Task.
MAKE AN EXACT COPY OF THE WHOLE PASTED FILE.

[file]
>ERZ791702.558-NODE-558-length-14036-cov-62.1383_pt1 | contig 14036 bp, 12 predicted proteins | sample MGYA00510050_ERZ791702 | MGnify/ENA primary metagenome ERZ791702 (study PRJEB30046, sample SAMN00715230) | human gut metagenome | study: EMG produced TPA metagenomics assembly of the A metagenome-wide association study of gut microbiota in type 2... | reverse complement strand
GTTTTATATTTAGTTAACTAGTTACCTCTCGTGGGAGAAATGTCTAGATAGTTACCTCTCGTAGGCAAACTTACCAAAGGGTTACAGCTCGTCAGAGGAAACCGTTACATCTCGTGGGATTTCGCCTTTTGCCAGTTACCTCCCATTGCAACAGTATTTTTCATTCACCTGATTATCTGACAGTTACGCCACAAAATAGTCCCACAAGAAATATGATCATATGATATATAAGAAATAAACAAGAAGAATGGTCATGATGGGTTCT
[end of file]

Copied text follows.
>ERZ791702.558-NODE-558-length-14036-cov-62.1383_pt1 | contig 14036 bp, 12 predicted proteins | sample MGYA00510050_ERZ791702 | MGnify/ENA primary metagenome ERZ791702 (study PRJEB30046, sample SAMN00715230) | human gut metagenome | study: EMG produced TPA metagenomics assembly of the A metagenome-wide association study of gut microbiota in type 2... | reverse complement strand
GTTTTATATTTAGTTAACTAGTTACCTCTCGTGGGAGAAATGTCTAGATAGTTACCTCTCGTAGGCAAACTTACCAAAGGGTTACAGCTCGTCAGAGGAAACCGTTACATCTCGTGGGATTTCGCCTTTTGCCAGTTACCTCCCATTGCAACAGTATTTTTCATTCACCTGATTATCTGACAGTTACGCCACAAAATAGTCCCACAAGAAATATGATCATATGATATATAAGAAATAAACAAGAAGAATGGTCATGATGGGTTCT